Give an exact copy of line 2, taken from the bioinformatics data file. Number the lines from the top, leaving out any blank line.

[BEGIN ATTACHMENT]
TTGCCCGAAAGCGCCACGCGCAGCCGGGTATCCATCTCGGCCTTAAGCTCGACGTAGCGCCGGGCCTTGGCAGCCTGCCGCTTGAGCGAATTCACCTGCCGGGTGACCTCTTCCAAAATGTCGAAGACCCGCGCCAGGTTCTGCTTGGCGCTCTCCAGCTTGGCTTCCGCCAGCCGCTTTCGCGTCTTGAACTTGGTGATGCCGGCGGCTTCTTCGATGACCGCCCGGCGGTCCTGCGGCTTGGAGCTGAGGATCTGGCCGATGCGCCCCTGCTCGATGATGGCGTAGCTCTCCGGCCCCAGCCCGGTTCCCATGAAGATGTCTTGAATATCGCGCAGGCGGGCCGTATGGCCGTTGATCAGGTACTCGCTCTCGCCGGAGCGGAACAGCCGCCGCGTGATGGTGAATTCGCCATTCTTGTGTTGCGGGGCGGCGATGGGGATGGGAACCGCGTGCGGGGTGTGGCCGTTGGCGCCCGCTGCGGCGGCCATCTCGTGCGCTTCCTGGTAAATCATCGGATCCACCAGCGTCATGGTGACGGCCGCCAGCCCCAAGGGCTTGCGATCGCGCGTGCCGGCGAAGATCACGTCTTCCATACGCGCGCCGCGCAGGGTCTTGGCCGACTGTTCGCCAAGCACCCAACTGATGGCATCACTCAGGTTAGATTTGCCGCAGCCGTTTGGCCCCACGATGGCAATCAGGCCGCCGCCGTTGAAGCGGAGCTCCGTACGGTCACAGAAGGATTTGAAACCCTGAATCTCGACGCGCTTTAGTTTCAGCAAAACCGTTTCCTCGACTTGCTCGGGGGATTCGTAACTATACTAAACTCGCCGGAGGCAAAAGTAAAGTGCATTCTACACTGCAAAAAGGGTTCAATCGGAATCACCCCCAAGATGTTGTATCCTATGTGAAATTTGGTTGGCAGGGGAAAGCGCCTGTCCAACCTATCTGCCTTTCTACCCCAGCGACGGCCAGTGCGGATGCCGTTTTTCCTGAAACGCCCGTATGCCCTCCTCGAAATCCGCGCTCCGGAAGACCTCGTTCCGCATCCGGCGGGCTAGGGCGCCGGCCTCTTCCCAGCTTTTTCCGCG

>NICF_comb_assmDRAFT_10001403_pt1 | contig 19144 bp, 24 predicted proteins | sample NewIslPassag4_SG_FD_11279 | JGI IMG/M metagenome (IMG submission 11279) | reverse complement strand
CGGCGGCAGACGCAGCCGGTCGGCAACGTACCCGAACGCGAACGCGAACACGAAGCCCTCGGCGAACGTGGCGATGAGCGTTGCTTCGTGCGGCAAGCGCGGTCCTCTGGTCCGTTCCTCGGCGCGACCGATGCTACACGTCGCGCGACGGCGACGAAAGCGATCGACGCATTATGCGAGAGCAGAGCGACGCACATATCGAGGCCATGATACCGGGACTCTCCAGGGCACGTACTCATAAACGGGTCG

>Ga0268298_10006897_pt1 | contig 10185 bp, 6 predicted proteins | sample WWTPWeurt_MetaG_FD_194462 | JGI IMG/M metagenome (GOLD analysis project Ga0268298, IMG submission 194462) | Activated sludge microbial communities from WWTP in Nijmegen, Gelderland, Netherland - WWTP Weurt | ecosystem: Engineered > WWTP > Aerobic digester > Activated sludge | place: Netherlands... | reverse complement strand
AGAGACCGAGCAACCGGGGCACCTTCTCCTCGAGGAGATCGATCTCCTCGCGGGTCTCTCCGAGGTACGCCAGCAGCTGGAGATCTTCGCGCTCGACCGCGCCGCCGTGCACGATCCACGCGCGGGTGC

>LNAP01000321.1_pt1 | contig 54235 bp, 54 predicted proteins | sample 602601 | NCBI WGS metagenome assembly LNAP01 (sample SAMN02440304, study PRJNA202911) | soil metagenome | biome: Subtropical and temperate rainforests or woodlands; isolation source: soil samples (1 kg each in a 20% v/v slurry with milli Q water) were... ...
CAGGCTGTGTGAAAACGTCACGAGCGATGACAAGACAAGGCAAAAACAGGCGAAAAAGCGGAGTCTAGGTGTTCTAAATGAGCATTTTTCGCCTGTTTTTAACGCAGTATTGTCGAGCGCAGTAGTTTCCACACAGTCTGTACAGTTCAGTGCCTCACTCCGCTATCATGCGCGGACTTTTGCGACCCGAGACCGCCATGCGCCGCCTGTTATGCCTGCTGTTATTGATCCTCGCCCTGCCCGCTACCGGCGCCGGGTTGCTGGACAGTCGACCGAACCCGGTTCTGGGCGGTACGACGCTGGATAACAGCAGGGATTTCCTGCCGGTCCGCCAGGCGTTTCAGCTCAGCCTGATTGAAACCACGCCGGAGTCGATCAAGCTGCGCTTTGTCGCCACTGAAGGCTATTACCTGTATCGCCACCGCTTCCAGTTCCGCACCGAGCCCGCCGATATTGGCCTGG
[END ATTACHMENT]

>NICF_comb_assmDRAFT_10001403_pt1 | contig 19144 bp, 24 predicted proteins | sample NewIslPassag4_SG_FD_11279 | JGI IMG/M metagenome (IMG submission 11279) | reverse complement strand